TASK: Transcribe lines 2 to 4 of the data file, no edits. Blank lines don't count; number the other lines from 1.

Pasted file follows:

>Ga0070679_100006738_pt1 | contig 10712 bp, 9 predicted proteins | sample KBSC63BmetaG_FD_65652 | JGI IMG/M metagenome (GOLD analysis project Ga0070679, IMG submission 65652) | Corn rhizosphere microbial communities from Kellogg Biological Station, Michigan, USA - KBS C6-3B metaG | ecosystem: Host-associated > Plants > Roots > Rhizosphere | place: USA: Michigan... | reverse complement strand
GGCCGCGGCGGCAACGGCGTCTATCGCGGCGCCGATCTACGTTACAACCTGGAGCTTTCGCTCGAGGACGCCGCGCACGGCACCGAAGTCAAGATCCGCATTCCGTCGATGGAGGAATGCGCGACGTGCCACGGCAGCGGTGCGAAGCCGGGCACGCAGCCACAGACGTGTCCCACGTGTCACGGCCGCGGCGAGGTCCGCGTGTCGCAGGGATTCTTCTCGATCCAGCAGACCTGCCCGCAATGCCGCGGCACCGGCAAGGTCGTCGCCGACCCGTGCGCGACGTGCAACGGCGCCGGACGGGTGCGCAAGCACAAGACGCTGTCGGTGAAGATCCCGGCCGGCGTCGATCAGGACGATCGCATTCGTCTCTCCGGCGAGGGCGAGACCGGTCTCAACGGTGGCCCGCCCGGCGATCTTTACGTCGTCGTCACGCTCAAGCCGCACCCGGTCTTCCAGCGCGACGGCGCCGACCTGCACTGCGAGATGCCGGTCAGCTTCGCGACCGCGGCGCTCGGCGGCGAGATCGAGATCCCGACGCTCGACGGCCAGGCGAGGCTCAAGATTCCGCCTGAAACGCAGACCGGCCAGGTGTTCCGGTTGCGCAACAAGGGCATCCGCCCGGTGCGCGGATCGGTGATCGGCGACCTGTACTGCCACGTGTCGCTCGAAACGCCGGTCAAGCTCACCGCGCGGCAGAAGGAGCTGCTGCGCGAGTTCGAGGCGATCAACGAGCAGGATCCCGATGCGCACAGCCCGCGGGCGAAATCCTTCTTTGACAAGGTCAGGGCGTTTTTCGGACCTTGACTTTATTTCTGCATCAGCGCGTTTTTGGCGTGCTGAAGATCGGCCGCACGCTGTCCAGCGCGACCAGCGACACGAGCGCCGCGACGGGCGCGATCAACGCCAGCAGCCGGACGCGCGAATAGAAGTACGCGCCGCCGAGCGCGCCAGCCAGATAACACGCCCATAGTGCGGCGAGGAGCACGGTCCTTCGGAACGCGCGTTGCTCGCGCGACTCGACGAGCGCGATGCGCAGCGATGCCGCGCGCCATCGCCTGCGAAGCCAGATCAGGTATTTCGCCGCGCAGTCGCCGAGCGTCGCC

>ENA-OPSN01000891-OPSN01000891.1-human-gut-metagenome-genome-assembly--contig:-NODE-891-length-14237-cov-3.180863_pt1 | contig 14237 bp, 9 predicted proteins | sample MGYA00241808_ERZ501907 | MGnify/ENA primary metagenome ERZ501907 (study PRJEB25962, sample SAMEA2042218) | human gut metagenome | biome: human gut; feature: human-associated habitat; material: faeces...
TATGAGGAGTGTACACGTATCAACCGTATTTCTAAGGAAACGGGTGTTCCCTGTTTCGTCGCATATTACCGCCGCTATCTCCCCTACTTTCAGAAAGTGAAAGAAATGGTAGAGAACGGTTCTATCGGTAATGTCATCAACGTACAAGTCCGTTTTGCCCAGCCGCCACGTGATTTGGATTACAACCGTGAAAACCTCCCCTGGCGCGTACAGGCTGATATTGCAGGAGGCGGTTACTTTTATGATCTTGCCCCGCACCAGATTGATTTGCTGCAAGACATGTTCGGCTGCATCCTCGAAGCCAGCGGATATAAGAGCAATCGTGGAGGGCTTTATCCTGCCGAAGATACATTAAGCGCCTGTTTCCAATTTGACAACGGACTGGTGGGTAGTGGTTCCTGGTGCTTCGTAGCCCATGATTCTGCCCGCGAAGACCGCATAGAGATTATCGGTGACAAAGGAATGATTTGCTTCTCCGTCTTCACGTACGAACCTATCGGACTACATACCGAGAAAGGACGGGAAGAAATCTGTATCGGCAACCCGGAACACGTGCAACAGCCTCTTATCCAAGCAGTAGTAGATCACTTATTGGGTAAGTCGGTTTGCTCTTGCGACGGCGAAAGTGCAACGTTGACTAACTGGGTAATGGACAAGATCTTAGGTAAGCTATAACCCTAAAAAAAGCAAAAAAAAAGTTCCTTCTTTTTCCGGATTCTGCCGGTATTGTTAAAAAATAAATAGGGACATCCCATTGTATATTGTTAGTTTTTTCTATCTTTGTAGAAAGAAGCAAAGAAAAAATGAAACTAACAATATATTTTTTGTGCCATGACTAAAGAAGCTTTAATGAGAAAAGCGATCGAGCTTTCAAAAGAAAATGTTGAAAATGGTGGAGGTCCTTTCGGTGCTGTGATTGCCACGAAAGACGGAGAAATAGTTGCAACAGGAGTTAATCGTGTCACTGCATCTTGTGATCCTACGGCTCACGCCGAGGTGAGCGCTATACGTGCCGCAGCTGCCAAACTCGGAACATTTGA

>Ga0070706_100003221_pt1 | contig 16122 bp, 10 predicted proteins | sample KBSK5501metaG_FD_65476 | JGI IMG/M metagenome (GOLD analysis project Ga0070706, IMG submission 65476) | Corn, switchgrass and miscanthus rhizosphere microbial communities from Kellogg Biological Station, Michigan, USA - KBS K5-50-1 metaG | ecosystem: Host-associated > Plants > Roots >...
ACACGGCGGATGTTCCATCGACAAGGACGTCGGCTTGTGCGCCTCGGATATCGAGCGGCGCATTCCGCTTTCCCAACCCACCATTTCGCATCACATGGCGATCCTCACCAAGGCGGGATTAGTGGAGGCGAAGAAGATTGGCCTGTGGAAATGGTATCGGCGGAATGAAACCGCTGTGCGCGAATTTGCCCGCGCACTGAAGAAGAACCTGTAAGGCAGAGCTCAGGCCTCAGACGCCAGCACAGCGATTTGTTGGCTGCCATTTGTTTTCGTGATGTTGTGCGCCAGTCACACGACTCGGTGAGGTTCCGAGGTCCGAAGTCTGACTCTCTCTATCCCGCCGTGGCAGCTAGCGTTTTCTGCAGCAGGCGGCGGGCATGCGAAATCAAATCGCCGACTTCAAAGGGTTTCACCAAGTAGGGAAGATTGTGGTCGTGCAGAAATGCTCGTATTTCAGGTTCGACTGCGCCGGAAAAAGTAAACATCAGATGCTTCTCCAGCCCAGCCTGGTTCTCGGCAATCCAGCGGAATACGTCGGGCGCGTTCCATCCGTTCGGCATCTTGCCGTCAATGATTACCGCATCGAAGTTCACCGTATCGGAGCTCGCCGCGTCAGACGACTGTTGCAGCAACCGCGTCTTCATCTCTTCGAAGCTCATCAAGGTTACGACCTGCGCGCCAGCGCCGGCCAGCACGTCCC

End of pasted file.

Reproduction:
GGCCGCGGCGGCAACGGCGTCTATCGCGGCGCCGATCTACGTTACAACCTGGAGCTTTCGCTCGAGGACGCCGCGCACGGCACCGAAGTCAAGATCCGCATTCCGTCGATGGAGGAATGCGCGACGTGCCACGGCAGCGGTGCGAAGCCGGGCACGCAGCCACAGACGTGTCCCACGTGTCACGGCCGCGGCGAGGTCCGCGTGTCGCAGGGATTCTTCTCGATCCAGCAGACCTGCCCGCAATGCCGCGGCACCGGCAAGGTCGTCGCCGACCCGTGCGCGACGTGCAACGGCGCCGGACGGGTGCGCAAGCACAAGACGCTGTCGGTGAAGATCCCGGCCGGCGTCGATCAGGACGATCGCATTCGTCTCTCCGGCGAGGGCGAGACCGGTCTCAACGGTGGCCCGCCCGGCGATCTTTACGTCGTCGTCACGCTCAAGCCGCACCCGGTCTTCCAGCGCGACGGCGCCGACCTGCACTGCGAGATGCCGGTCAGCTTCGCGACCGCGGCGCTCGGCGGCGAGATCGAGATCCCGACGCTCGACGGCCAGGCGAGGCTCAAGATTCCGCCTGAAACGCAGACCGGCCAGGTGTTCCGGTTGCGCAACAAGGGCATCCGCCCGGTGCGCGGATCGGTGATCGGCGACCTGTACTGCCACGTGTCGCTCGAAACGCCGGTCAAGCTCACCGCGCGGCAGAAGGAGCTGCTGCGCGAGTTCGAGGCGATCAACGAGCAGGATCCCGATGCGCACAGCCCGCGGGCGAAATCCTTCTTTGACAAGGTCAGGGCGTTTTTCGGACCTTGACTTTATTTCTGCATCAGCGCGTTTTTGGCGTGCTGAAGATCGGCCGCACGCTGTCCAGCGCGACCAGCGACACGAGCGCCGCGACGGGCGCGATCAACGCCAGCAGCCGGACGCGCGAATAGAAGTACGCGCCGCCGAGCGCGCCAGCCAGATAACACGCCCATAGTGCGGCGAGGAGCACGGTCCTTCGGAACGCGCGTTGCTCGCGCGACTCGACGAGCGCGATGCGCAGCGATGCCGCGCGCCATCGCCTGCGAAGCCAGATCAGGTATTTCGCCGCGCAGTCGCCGAGCGTCGCC

>ENA-OPSN01000891-OPSN01000891.1-human-gut-metagenome-genome-assembly--contig:-NODE-891-length-14237-cov-3.180863_pt1 | contig 14237 bp, 9 predicted proteins | sample MGYA00241808_ERZ501907 | MGnify/ENA primary metagenome ERZ501907 (study PRJEB25962, sample SAMEA2042218) | human gut metagenome | biome: human gut; feature: human-associated habitat; material: faeces...
TATGAGGAGTGTACACGTATCAACCGTATTTCTAAGGAAACGGGTGTTCCCTGTTTCGTCGCATATTACCGCCGCTATCTCCCCTACTTTCAGAAAGTGAAAGAAATGGTAGAGAACGGTTCTATCGGTAATGTCATCAACGTACAAGTCCGTTTTGCCCAGCCGCCACGTGATTTGGATTACAACCGTGAAAACCTCCCCTGGCGCGTACAGGCTGATATTGCAGGAGGCGGTTACTTTTATGATCTTGCCCCGCACCAGATTGATTTGCTGCAAGACATGTTCGGCTGCATCCTCGAAGCCAGCGGATATAAGAGCAATCGTGGAGGGCTTTATCCTGCCGAAGATACATTAAGCGCCTGTTTCCAATTTGACAACGGACTGGTGGGTAGTGGTTCCTGGTGCTTCGTAGCCCATGATTCTGCCCGCGAAGACCGCATAGAGATTATCGGTGACAAAGGAATGATTTGCTTCTCCGTCTTCACGTACGAACCTATCGGACTACATACCGAGAAAGGACGGGAAGAAATCTGTATCGGCAACCCGGAACACGTGCAACAGCCTCTTATCCAAGCAGTAGTAGATCACTTATTGGGTAAGTCGGTTTGCTCTTGCGACGGCGAAAGTGCAACGTTGACTAACTGGGTAATGGACAAGATCTTAGGTAAGCTATAACCCTAAAAAAAGCAAAAAAAAAGTTCCTTCTTTTTCCGGATTCTGCCGGTATTGTTAAAAAATAAATAGGGACATCCCATTGTATATTGTTAGTTTTTTCTATCTTTGTAGAAAGAAGCAAAGAAAAAATGAAACTAACAATATATTTTTTGTGCCATGACTAAAGAAGCTTTAATGAGAAAAGCGATCGAGCTTTCAAAAGAAAATGTTGAAAATGGTGGAGGTCCTTTCGGTGCTGTGATTGCCACGAAAGACGGAGAAATAGTTGCAACAGGAGTTAATCGTGTCACTGCATCTTGTGATCCTACGGCTCACGCCGAGGTGAGCGCTATACGTGCCGCAGCTGCCAAACTCGGAACATTTGA